7:13 | His father thought you had to be a battleship man to really be in the Navy. Red Onines had always dreamed of serving on a large ship like his father did but the Navy had other ideas. With an eye on upcoming amphibious operations, they formed Naval Beach Battalions to facilitate moving large forces ashore during amphibious invasions.
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After a miserable night aboard the landing craft, Red Onines' unit headed into the chaos of D-Day. One step off the ramp and he dropped into water over his head and, in seconds, all his gear except his rifle was gone. As he saw bullets streaking through the water around him, he tried to recall his physics classes, wondering how the water affected the trajectory.
After he crawled from the water on D-Day, the first thing Red Onines noticed was how the landing craft were piling up near shore. Clearing them was one task assigned to others in his unit. An enemy shell knocked out his hearing, but the signalman continued to do his job as well as help the wounded. Years later, he had a chance meeting with Frank Walden, whom he had carried to safety.
By noon on D-Day, Red Onines figured, "If they haven't hit me yet, they must not be trying." He became more relaxed, but was extremely tired. His job as a signalman was to stand at the water's edge and guide incoming craft with semaphore flags.
The widespread destruction was remarkable to Red Onines, as he looks back on D-Day. Death was immediate but destruction and rubble would linger. At the end of the first day, he and a friend went to sleep in a trench and when they awoke at dawn, they could not believe what they saw when they lifted their heads.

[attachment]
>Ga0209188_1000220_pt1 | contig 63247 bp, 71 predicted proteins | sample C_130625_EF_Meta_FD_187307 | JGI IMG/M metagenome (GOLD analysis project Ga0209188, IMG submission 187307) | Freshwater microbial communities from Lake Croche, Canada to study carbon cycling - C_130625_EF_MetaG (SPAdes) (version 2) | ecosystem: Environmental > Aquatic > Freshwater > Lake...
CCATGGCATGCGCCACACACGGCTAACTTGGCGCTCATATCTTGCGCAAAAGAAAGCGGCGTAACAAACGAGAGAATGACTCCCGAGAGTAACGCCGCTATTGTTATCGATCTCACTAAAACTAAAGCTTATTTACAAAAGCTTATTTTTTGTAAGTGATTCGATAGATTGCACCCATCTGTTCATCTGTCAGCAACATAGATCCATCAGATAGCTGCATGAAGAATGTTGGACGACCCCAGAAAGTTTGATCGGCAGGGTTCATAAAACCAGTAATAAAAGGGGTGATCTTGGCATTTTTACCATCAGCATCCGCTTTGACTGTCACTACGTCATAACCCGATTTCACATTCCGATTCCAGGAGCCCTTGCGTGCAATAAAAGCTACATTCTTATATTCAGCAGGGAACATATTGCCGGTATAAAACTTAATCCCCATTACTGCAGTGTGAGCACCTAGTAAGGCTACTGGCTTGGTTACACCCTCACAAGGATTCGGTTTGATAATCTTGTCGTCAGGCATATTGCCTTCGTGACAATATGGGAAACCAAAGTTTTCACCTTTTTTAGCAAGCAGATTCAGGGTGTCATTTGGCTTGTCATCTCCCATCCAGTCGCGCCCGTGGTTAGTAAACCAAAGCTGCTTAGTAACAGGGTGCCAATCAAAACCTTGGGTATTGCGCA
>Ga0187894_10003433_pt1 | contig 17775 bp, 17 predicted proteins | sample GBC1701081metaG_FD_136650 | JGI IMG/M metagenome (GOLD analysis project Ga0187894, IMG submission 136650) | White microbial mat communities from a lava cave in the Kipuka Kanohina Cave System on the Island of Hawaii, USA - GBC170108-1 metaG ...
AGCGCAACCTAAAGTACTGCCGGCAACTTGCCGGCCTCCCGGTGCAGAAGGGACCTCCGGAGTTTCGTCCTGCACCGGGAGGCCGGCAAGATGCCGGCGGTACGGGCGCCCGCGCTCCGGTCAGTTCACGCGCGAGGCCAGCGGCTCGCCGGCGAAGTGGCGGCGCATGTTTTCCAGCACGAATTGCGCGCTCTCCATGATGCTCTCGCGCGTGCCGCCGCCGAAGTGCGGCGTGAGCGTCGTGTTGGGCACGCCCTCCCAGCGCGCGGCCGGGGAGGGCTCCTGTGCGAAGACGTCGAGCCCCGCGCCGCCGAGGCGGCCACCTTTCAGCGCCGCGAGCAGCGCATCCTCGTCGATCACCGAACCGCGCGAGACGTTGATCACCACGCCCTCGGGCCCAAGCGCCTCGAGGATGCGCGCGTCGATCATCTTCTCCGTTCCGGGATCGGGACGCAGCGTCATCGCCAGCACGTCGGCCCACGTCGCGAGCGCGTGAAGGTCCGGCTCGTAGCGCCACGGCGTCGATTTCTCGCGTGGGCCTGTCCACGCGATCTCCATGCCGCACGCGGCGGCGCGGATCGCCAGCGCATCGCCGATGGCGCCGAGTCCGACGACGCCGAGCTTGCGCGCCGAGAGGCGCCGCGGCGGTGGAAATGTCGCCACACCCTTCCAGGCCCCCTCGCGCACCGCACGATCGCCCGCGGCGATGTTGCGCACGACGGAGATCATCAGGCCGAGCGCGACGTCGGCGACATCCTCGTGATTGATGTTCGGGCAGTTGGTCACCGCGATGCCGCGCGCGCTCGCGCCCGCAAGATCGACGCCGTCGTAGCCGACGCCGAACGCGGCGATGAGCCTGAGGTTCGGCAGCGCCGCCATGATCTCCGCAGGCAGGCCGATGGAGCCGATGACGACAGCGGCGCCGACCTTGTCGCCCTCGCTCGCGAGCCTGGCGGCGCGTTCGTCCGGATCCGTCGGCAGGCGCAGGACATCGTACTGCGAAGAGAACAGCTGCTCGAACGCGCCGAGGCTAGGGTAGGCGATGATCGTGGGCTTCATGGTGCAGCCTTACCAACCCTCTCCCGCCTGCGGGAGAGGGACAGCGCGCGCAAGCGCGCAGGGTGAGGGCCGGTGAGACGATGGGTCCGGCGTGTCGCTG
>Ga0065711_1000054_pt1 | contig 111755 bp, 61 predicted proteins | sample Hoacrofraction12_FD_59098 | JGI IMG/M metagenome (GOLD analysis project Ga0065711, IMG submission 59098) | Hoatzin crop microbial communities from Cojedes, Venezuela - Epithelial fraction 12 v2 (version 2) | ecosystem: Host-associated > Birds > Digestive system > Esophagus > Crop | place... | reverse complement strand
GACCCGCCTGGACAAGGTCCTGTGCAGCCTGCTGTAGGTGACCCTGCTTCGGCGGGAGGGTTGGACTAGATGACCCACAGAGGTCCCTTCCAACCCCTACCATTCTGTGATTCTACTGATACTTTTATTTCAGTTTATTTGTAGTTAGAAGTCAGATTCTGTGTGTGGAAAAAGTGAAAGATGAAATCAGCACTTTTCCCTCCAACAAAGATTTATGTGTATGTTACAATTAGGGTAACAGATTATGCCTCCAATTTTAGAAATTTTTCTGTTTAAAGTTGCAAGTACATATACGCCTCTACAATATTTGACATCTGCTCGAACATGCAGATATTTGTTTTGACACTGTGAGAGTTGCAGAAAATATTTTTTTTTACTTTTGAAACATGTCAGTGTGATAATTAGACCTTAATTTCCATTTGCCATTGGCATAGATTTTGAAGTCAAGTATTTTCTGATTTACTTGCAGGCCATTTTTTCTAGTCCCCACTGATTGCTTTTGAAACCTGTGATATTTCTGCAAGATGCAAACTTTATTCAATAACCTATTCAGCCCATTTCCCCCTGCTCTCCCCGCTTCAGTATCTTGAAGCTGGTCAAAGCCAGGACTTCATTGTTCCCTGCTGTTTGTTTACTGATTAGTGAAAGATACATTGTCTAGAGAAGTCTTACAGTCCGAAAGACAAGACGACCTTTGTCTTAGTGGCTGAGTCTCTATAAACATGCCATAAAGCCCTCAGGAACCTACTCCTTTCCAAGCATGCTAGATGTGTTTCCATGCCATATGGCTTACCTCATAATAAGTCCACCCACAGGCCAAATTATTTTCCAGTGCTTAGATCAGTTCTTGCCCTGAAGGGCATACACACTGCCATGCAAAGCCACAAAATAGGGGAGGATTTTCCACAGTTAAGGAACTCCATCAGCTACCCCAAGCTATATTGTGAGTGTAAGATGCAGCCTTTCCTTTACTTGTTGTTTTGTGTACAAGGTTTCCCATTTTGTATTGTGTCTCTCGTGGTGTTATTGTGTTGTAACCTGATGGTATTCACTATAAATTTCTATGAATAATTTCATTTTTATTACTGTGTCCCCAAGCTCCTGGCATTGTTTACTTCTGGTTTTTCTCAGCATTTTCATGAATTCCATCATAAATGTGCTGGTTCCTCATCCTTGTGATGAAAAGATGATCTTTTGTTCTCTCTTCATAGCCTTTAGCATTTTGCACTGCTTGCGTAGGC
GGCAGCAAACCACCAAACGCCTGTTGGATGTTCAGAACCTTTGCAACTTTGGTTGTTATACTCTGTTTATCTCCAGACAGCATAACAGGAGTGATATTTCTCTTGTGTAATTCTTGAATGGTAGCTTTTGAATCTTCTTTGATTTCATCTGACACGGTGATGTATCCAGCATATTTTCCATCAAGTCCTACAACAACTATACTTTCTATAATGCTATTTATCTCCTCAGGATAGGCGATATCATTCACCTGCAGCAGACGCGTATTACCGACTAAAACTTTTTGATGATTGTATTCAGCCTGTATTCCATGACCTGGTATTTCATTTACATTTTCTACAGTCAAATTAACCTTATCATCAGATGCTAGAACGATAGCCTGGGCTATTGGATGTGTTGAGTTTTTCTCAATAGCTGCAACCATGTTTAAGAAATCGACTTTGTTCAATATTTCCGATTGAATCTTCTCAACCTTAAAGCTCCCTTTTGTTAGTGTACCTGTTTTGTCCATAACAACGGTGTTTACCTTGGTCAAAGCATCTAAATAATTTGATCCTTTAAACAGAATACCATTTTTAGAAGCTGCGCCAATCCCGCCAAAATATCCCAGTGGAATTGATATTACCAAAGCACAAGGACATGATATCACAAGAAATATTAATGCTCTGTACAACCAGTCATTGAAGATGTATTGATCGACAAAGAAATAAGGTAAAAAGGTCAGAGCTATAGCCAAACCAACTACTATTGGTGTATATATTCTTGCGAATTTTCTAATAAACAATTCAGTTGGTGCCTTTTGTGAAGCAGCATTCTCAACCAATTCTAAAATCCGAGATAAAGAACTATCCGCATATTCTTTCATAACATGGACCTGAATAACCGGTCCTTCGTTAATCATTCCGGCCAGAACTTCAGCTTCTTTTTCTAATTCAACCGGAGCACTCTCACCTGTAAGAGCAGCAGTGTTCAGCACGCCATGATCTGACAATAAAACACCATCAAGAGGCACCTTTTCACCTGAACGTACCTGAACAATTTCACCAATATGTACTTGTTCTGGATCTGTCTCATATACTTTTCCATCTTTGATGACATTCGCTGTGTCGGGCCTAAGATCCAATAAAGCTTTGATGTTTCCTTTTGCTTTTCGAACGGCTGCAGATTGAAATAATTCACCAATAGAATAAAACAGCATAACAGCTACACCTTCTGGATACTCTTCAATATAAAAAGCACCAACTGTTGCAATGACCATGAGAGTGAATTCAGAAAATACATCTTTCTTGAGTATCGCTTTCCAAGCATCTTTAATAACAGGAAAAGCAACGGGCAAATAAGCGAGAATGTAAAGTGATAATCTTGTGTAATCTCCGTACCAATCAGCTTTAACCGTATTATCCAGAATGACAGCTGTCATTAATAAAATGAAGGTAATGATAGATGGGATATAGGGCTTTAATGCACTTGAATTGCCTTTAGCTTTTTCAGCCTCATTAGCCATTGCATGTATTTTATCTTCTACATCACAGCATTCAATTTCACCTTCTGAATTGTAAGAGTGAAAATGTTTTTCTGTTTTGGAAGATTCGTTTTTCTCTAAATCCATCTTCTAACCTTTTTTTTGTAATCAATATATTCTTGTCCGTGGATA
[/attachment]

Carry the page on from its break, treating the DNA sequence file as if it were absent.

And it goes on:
Red Onines' weapon was a carbine. He says it was so inaccurate, you might as well just hit someone over the head with it. Still, he gave harassing fire towards the German gun emplacements just to give them something to think about. The randomness of death in an artillery barrage was the thing that bothered him most.
Amid the death and destruction, there was absurdity on Normandy Beach. Red Onines recalls the soldier hunkered down behind a dune, cooking a meal as the invasion raged around him. Then there was the wounded soldier he and a friend stopped to help. When they told the man they weren't doctors, he said, "Get away. I want a GI doc!"
Red Onines sadly recalls the sight of pontoon tanks swamped and sinking as soon as they were discharged from their landing craft. You could see them sinking and still they were ordered to continue. He was sent to the Pacific for more amphibious landing duties but the Atomic bomb took care of those, leaving Normandy as the highlight of his Naval service.
The rest of the young soldiers all agreed with Red Onines. If they were going to get hit, let it be fatal, rather than a severe wound. It was all the luck of the draw. Go to the right, you live. Go to the left, you die. And it could be a matter of inches. The guy next to you gets it and you are untouched.
Red Onines retells the story of how he and friend Charlie Morgan, exhausted from the invasion of Normandy, went to sleep in a trench near the beach and awoke at dawn to the sight of hundreds of Germans. Shocked, they debated whether to fight or surrender. (Recorded and contributed by Eric Montgomery)
Red Onines describes the mindset of the soldier struggling to get ashore at Normandy. At first, you struggle to keep your head above water. Then, you kneel and eventually crawl to expose only your face as you get near the beach. Then, out of the water, you crouch and run and zig-zag to present as small a target as possible. (Recorded and contributed by Eric Montgomery)